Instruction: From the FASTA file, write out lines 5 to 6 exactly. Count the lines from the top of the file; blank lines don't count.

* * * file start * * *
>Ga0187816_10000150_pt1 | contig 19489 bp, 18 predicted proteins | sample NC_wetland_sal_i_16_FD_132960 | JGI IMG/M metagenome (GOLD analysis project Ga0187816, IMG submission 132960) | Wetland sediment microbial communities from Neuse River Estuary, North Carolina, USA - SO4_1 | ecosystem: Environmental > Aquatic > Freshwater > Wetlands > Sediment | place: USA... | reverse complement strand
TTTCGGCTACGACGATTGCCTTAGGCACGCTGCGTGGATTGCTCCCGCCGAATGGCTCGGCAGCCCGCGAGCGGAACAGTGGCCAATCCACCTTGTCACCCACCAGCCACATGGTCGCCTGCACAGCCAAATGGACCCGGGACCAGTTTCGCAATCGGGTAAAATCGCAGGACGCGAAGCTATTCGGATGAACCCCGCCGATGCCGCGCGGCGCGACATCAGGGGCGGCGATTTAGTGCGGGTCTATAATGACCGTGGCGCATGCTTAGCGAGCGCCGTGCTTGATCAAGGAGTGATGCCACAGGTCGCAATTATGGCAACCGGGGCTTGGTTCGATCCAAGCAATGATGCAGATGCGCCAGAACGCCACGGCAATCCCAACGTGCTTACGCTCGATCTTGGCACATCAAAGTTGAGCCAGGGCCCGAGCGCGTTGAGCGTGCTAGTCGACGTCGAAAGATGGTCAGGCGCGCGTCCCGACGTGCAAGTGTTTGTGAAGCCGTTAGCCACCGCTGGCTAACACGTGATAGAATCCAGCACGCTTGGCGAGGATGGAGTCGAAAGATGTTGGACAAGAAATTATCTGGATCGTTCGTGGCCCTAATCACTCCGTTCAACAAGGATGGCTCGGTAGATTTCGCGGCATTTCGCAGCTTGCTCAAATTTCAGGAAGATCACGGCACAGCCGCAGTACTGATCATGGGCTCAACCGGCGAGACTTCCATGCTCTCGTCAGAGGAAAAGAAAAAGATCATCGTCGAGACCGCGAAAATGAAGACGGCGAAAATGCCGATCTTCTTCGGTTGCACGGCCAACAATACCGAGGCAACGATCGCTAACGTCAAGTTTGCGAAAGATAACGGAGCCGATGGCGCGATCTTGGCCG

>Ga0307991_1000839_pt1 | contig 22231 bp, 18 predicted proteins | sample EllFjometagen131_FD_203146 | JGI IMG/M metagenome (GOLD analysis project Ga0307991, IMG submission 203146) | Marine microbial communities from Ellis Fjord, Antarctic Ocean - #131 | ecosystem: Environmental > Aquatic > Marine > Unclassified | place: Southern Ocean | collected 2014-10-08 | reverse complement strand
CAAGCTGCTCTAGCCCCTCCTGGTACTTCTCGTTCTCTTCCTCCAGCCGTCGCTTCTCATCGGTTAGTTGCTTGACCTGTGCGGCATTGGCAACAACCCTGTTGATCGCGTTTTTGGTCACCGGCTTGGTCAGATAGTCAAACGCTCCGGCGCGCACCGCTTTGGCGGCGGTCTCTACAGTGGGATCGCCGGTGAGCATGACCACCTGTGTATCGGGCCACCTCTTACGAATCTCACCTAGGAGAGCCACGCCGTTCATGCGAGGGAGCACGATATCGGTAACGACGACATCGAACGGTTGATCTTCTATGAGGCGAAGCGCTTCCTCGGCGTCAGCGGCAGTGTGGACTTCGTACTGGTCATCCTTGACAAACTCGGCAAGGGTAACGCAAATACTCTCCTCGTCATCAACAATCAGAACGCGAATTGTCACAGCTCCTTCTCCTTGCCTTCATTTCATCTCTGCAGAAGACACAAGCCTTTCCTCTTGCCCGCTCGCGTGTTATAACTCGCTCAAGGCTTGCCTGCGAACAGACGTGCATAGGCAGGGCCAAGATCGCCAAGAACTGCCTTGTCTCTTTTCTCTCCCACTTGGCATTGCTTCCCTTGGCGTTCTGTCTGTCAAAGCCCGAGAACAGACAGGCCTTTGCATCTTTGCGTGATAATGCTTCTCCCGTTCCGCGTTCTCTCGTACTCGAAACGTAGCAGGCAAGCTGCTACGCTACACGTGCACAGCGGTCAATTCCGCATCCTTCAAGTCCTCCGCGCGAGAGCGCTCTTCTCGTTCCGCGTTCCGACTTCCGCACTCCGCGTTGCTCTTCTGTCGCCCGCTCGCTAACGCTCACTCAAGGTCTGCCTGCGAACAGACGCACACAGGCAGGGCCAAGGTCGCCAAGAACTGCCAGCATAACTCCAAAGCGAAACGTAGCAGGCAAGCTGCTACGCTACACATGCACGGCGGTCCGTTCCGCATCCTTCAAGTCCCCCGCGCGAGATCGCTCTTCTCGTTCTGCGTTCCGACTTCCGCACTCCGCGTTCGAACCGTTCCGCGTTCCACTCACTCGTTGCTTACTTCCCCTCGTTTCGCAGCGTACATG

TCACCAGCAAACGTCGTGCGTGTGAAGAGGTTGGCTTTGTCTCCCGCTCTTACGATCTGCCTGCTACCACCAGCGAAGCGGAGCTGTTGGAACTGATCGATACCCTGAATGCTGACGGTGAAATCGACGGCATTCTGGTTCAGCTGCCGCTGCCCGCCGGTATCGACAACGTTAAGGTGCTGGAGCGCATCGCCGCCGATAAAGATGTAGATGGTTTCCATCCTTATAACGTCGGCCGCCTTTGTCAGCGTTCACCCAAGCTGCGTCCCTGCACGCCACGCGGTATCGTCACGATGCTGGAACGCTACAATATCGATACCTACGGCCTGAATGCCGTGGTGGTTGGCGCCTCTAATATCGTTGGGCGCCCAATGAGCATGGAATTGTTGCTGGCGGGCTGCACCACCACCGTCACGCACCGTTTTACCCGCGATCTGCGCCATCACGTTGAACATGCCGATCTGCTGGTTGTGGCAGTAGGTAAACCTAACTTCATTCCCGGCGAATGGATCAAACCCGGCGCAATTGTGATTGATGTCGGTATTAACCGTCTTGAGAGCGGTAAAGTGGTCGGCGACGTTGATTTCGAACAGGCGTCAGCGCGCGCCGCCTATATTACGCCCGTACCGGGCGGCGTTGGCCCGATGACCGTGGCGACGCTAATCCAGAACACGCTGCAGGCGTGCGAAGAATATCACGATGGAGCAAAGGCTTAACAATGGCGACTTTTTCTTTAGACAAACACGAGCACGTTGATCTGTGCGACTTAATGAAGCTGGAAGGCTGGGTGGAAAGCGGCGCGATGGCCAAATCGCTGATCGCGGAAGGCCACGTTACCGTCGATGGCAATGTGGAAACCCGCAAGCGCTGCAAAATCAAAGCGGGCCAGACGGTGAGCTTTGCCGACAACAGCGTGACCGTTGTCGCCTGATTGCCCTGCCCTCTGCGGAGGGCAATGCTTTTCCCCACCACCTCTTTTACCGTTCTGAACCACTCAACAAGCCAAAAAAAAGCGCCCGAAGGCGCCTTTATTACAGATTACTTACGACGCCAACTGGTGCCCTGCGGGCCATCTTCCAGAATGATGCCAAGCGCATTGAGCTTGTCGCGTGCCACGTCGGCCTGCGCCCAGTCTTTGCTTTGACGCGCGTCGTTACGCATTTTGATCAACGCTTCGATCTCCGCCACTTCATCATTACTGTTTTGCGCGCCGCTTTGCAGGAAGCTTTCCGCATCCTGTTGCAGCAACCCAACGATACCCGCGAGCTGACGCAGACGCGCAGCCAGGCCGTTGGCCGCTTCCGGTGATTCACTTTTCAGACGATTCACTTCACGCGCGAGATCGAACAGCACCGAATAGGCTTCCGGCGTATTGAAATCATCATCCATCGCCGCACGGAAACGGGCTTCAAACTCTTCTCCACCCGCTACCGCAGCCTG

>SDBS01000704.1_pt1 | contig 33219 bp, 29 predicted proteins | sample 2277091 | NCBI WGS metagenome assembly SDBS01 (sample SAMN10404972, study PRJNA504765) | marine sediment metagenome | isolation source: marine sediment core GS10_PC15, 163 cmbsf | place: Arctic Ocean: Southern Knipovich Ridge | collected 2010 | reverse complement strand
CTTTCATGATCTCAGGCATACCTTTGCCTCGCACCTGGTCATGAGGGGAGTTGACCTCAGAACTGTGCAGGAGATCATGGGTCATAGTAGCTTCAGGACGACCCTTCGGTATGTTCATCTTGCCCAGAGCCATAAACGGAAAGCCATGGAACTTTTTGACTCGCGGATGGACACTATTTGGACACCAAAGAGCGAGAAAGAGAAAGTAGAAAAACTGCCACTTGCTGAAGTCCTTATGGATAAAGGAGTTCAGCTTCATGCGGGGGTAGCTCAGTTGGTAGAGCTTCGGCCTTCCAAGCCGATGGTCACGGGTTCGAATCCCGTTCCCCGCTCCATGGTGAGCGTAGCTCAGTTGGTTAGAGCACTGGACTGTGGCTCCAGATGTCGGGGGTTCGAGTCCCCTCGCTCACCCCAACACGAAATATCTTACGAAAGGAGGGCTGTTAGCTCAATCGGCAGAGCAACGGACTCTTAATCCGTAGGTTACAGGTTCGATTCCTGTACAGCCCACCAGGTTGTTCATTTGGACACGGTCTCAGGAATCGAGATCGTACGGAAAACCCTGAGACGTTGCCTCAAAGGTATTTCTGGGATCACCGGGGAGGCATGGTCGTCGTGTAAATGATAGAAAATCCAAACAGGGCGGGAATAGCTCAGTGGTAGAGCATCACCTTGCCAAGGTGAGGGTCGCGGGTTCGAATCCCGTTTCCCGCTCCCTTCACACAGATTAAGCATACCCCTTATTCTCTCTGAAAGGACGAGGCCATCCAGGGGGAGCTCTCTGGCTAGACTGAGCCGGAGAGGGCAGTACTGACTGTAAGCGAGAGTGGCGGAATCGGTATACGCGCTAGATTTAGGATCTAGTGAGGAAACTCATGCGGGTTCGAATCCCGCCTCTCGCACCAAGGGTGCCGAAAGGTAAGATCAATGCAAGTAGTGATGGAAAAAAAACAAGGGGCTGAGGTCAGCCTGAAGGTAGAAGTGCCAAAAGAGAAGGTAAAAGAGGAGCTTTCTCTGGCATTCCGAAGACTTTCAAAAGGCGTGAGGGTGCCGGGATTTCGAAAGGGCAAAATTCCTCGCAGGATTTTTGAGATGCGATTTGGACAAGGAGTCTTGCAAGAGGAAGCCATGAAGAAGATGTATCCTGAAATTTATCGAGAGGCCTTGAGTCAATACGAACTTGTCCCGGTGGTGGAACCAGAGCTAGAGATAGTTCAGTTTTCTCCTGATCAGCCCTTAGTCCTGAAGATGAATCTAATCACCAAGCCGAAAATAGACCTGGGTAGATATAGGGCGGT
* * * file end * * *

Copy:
TCACCAGCAAACGTCGTGCGTGTGAAGAGGTTGGCTTTGTCTCCCGCTCTTACGATCTGCCTGCTACCACCAGCGAAGCGGAGCTGTTGGAACTGATCGATACCCTGAATGCTGACGGTGAAATCGACGGCATTCTGGTTCAGCTGCCGCTGCCCGCCGGTATCGACAACGTTAAGGTGCTGGAGCGCATCGCCGCCGATAAAGATGTAGATGGTTTCCATCCTTATAACGTCGGCCGCCTTTGTCAGCGTTCACCCAAGCTGCGTCCCTGCACGCCACGCGGTATCGTCACGATGCTGGAACGCTACAATATCGATACCTACGGCCTGAATGCCGTGGTGGTTGGCGCCTCTAATATCGTTGGGCGCCCAATGAGCATGGAATTGTTGCTGGCGGGCTGCACCACCACCGTCACGCACCGTTTTACCCGCGATCTGCGCCATCACGTTGAACATGCCGATCTGCTGGTTGTGGCAGTAGGTAAACCTAACTTCATTCCCGGCGAATGGATCAAACCCGGCGCAATTGTGATTGATGTCGGTATTAACCGTCTTGAGAGCGGTAAAGTGGTCGGCGACGTTGATTTCGAACAGGCGTCAGCGCGCGCCGCCTATATTACGCCCGTACCGGGCGGCGTTGGCCCGATGACCGTGGCGACGCTAATCCAGAACACGCTGCAGGCGTGCGAAGAATATCACGATGGAGCAAAGGCTTAACAATGGCGACTTTTTCTTTAGACAAACACGAGCACGTTGATCTGTGCGACTTAATGAAGCTGGAAGGCTGGGTGGAAAGCGGCGCGATGGCCAAATCGCTGATCGCGGAAGGCCACGTTACCGTCGATGGCAATGTGGAAACCCGCAAGCGCTGCAAAATCAAAGCGGGCCAGACGGTGAGCTTTGCCGACAACAGCGTGACCGTTGTCGCCTGATTGCCCTGCCCTCTGCGGAGGGCAATGCTTTTCCCCACCACCTCTTTTACCGTTCTGAACCACTCAACAAGCCAAAAAAAAGCGCCCGAAGGCGCCTTTATTACAGATTACTTACGACGCCAACTGGTGCCCTGCGGGCCATCTTCCAGAATGATGCCAAGCGCATTGAGCTTGTCGCGTGCCACGTCGGCCTGCGCCCAGTCTTTGCTTTGACGCGCGTCGTTACGCATTTTGATCAACGCTTCGATCTCCGCCACTTCATCATTACTGTTTTGCGCGCCGCTTTGCAGGAAGCTTTCCGCATCCTGTTGCAGCAACCCAACGATACCCGCGAGCTGACGCAGACGCGCAGCCAGGCCGTTGGCCGCTTCCGGTGATTCACTTTTCAGACGATTCACTTCACGCGCGAGATCGAACAGCACCGAATAGGCTTCCGGCGTATTGAAATCATCATCCATCGCCGCACGGAAACGGGCTTCAAACTCTTCTCCACCCGCTACCGCAGCCTG

>SDBS01000704.1_pt1 | contig 33219 bp, 29 predicted proteins | sample 2277091 | NCBI WGS metagenome assembly SDBS01 (sample SAMN10404972, study PRJNA504765) | marine sediment metagenome | isolation source: marine sediment core GS10_PC15, 163 cmbsf | place: Arctic Ocean: Southern Knipovich Ridge | collected 2010 | reverse complement strand